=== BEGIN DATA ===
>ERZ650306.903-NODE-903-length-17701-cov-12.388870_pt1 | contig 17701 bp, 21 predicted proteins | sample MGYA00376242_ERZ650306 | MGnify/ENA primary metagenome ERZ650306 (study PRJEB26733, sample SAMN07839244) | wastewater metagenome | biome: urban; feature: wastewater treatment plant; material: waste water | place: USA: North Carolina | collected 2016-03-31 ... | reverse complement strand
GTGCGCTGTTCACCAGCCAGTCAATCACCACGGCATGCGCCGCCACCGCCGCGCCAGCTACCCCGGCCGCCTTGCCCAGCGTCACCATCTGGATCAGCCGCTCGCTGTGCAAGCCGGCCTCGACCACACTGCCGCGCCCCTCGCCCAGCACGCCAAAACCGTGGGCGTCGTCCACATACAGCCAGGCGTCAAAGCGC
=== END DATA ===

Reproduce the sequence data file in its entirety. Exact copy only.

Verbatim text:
>ERZ650306.903-NODE-903-length-17701-cov-12.388870_pt1 | contig 17701 bp, 21 predicted proteins | sample MGYA00376242_ERZ650306 | MGnify/ENA primary metagenome ERZ650306 (study PRJEB26733, sample SAMN07839244) | wastewater metagenome | biome: urban; feature: wastewater treatment plant; material: waste water | place: USA: North Carolina | collected 2016-03-31 ... | reverse complement strand
GTGCGCTGTTCACCAGCCAGTCAATCACCACGGCATGCGCCGCCACCGCCGCGCCAGCTACCCCGGCCGCCTTGCCCAGCGTCACCATCTGGATCAGCCGCTCGCTGTGCAAGCCGGCCTCGACCACACTGCCGCGCCCCTCGCCCAGCACGCCAAAACCGTGGGCGTCGTCCACATACAGCCAGGCGTCAAAGCGC